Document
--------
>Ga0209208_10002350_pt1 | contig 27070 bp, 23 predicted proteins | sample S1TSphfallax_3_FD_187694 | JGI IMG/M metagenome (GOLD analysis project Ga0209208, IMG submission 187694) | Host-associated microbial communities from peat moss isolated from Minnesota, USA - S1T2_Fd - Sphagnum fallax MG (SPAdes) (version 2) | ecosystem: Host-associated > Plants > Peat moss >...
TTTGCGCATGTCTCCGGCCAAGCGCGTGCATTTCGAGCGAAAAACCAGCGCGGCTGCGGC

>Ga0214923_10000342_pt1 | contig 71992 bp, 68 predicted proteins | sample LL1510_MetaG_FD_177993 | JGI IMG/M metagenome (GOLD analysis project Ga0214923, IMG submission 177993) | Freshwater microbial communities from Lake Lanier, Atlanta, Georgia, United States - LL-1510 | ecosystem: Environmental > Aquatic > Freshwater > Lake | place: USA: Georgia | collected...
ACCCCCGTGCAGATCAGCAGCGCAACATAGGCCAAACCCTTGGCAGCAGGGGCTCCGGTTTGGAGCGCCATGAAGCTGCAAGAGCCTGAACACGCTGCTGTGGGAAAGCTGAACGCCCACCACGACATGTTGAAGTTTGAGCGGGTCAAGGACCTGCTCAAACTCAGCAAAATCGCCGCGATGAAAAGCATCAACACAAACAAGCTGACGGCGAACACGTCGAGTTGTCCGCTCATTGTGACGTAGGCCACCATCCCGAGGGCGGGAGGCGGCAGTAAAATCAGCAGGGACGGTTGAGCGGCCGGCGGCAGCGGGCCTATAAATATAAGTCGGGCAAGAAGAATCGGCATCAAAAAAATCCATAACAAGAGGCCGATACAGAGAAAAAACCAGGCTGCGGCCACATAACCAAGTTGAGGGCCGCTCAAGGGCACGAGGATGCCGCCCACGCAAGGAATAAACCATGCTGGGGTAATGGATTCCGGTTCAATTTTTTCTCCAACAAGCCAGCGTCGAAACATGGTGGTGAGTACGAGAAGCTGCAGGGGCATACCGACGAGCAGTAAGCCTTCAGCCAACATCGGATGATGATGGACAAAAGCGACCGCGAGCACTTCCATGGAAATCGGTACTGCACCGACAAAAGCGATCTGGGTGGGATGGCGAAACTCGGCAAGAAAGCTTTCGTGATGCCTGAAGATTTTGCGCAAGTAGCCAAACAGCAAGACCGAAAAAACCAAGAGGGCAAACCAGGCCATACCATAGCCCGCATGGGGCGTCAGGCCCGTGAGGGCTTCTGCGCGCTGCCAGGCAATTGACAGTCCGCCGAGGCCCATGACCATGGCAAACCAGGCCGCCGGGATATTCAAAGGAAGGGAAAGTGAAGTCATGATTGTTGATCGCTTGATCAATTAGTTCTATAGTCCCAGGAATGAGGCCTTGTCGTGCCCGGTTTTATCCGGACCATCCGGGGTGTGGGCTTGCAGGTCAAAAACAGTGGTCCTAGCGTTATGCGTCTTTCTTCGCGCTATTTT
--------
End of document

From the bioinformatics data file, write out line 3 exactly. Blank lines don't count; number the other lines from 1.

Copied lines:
>Ga0214923_10000342_pt1 | contig 71992 bp, 68 predicted proteins | sample LL1510_MetaG_FD_177993 | JGI IMG/M metagenome (GOLD analysis project Ga0214923, IMG submission 177993) | Freshwater microbial communities from Lake Lanier, Atlanta, Georgia, United States - LL-1510 | ecosystem: Environmental > Aquatic > Freshwater > Lake | place: USA: Georgia | collected...